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Only to save yourselves.
[The women with their children gathering about the men.
[Preparing to engage.
fall upon their faces, crying out for pardon. Slaves, Pardon, mercy, pardon.
Oro. Let them go all. Now, Governor, I see, I own the folly of my enterprise, The rashness of this action; and must blush, Quite through this veil of night, a whitely shame, To think I could design to make those free, Who were by nature slaves; wretches design'd To be their masters dogs, and lick their feet, “ Whip, whip them to the knowledge of your gods “ Your Christian gods, who suffer you to be “ Unjust, dishonest, cowardly, and base; « And give them your excuse for being so, I would not live on the same earth with creatures, That only have the faces of their kind. Why should they look like men, who are not so? When they put off their noble natures for
The grov'ling qualities of down-cast beasts, “ I wish they had their tails.
“ Abo. Then we should know them."
Oro. We were to few before for victory, We're still enow to die, [To Imoinda and Aboan.
Gov. Live, royal Sir ;
Oro. Consent to yield! shall I betray myself?
“ Gov. Alas, we cannot fear that your small force, « The force of two, with a weak woman's arm, “ Should conquer us! I speak in the regard “ And honour of your worth, in my desire “ And forwardness to serve so great a man. " I would not have it lie upon my thoughts, " That I was the occasion of the fall " Of such a prince, whose courage, carried on “ In a more noble cause, would well deserve " The empire of the world.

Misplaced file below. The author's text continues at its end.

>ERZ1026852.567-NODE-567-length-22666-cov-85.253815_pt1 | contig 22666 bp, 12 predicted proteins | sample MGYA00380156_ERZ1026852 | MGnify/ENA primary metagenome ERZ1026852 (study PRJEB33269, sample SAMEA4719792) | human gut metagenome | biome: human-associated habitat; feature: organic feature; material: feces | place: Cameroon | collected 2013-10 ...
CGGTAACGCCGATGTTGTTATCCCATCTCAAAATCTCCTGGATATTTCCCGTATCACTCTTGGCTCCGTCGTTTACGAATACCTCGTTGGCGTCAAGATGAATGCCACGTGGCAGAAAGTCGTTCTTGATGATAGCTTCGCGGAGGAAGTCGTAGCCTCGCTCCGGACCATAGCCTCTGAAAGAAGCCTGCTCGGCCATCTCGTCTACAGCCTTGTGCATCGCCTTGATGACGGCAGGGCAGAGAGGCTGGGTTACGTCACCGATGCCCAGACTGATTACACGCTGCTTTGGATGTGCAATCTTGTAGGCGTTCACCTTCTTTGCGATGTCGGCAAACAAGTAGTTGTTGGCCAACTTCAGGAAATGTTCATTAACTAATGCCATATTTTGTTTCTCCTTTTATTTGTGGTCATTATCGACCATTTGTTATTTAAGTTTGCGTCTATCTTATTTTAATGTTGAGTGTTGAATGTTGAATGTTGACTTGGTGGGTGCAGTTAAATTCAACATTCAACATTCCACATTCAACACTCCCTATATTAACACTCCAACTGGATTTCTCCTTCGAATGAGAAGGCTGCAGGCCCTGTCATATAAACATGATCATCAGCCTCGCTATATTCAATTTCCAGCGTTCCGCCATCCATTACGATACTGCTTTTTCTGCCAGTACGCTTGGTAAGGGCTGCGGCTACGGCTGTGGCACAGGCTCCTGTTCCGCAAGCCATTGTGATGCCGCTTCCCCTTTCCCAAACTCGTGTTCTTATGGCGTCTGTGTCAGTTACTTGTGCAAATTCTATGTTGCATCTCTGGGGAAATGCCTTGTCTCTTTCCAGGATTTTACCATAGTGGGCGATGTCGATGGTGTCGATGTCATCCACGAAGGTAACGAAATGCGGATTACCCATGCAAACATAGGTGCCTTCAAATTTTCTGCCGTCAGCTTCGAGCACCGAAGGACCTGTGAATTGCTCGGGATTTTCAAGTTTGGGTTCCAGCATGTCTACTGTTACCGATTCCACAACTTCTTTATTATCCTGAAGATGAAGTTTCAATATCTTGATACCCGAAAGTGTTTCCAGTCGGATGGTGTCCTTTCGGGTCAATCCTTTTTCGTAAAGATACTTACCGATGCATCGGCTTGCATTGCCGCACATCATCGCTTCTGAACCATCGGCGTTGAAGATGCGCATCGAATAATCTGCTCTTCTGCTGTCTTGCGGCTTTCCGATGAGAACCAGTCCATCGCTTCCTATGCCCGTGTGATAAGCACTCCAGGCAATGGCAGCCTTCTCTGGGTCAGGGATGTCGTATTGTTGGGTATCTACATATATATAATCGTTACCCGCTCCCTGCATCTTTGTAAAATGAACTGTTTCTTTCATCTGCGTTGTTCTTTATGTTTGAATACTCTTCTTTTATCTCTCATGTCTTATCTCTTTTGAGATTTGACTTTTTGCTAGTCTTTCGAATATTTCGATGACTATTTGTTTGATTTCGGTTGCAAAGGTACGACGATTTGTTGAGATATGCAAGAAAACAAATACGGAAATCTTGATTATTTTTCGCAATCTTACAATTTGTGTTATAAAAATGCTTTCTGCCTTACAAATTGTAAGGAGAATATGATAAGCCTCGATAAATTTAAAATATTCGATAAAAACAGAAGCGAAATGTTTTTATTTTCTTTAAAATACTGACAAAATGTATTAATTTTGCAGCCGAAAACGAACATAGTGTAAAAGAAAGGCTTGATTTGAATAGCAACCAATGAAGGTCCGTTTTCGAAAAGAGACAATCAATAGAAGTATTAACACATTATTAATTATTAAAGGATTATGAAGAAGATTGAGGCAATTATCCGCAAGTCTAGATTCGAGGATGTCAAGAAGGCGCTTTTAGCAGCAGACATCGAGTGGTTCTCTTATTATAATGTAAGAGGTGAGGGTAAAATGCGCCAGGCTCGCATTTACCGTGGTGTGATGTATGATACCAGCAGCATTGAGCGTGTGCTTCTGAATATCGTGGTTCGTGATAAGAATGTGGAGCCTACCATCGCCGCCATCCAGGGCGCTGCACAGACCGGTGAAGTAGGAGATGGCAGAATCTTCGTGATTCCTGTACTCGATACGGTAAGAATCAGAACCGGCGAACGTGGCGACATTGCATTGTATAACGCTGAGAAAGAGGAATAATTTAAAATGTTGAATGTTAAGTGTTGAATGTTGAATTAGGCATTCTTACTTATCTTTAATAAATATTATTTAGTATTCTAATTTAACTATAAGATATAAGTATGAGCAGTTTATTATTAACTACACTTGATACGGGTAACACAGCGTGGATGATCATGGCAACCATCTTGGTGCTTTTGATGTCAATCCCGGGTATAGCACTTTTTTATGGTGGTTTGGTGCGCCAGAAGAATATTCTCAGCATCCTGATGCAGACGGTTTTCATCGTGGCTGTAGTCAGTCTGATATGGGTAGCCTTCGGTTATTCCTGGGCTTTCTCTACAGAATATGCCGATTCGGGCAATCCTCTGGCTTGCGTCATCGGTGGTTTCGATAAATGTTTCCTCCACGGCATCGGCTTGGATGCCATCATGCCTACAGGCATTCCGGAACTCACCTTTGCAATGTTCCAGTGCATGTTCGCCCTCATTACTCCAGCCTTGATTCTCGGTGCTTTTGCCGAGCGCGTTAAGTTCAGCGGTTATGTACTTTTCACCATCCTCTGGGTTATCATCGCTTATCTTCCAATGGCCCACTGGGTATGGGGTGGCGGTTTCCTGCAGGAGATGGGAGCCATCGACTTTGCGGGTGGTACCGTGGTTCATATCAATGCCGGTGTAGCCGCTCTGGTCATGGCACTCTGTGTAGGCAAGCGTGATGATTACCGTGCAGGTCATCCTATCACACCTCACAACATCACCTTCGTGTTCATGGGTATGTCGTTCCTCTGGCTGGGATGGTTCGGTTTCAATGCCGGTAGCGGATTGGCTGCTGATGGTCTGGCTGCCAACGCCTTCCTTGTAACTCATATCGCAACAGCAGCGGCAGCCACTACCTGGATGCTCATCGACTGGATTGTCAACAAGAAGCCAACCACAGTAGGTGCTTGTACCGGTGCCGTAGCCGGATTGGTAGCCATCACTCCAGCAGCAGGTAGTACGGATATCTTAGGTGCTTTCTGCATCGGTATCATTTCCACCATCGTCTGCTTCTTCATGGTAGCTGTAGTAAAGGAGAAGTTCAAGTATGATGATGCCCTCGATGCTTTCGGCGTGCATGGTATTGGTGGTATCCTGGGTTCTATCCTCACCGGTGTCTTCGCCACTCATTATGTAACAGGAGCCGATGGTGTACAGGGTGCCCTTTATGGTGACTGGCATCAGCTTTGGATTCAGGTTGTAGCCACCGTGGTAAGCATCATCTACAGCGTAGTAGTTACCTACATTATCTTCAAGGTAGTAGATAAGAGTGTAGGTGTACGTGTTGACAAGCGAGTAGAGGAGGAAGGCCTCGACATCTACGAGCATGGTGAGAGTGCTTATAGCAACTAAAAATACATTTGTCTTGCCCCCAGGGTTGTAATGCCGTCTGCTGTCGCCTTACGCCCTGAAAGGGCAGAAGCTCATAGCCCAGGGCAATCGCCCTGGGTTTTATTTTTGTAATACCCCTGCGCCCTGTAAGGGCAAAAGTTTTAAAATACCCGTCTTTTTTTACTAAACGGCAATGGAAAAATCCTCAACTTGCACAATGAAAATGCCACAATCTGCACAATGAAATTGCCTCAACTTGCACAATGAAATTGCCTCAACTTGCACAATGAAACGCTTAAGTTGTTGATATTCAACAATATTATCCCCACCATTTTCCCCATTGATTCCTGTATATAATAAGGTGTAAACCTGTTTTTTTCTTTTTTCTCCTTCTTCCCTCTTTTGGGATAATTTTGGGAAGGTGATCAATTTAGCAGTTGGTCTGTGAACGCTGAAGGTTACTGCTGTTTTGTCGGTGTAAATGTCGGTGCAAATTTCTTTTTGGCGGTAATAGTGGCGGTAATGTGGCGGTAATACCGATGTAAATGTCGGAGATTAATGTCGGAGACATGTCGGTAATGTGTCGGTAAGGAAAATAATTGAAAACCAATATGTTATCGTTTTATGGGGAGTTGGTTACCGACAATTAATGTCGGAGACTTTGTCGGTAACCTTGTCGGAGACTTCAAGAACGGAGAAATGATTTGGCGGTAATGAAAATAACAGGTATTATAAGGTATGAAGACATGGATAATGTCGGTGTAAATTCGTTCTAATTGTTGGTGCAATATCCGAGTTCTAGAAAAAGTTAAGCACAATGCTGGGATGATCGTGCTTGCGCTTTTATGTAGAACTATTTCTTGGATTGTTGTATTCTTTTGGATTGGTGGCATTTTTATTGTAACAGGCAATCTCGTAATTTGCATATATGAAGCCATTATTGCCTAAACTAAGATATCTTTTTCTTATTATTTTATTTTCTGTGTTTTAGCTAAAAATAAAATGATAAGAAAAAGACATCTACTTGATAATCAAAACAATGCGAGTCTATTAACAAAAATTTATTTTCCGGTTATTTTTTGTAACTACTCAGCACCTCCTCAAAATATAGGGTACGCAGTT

i Oro. You can speak fair.
“ A rash impatience of liberty ;
« Oro. Think it what you will.
[Blan. comes forward." Blan. I'm glad you have proceeded by fair means. ·
[To the governot. I came to be a mediator.
Gov. Try what you can to work upon him.
[Ofering his sword to Oroonoko,
Oro. You have serv'd me;
you for't; and I am pleas'd to think
[Embraces him. Blan. It is not past, and I must serve you
Oro. I know what I have done ; and I should be
Blan. You sha'not need it.
Blan. You see he offers you your own conditions,
Blan. Sir, he imposes none.
Gov. He will rely on what you say to him. [To Blan,
Blan. I'll answer with my life for all he says.
Oro. Imoinda! Oh,
Blan. This way you must lose her. Think upon
With her condition, requiring rest,
Oro. There I feel
The heavenly comforts of all cheering light, “ And make the womb the dungeon of his death, 6." His bleeding mother his sad monument?”
These are the calls of nature, that call loud;
[Gives up his sword. The conflict's past, and we are in your hands. [Several men get about Oroonoko and Aboan, and
Blan. Good Heav'n forbid ! you cannot mean-
[To Blandford, who goes to Oroonoko.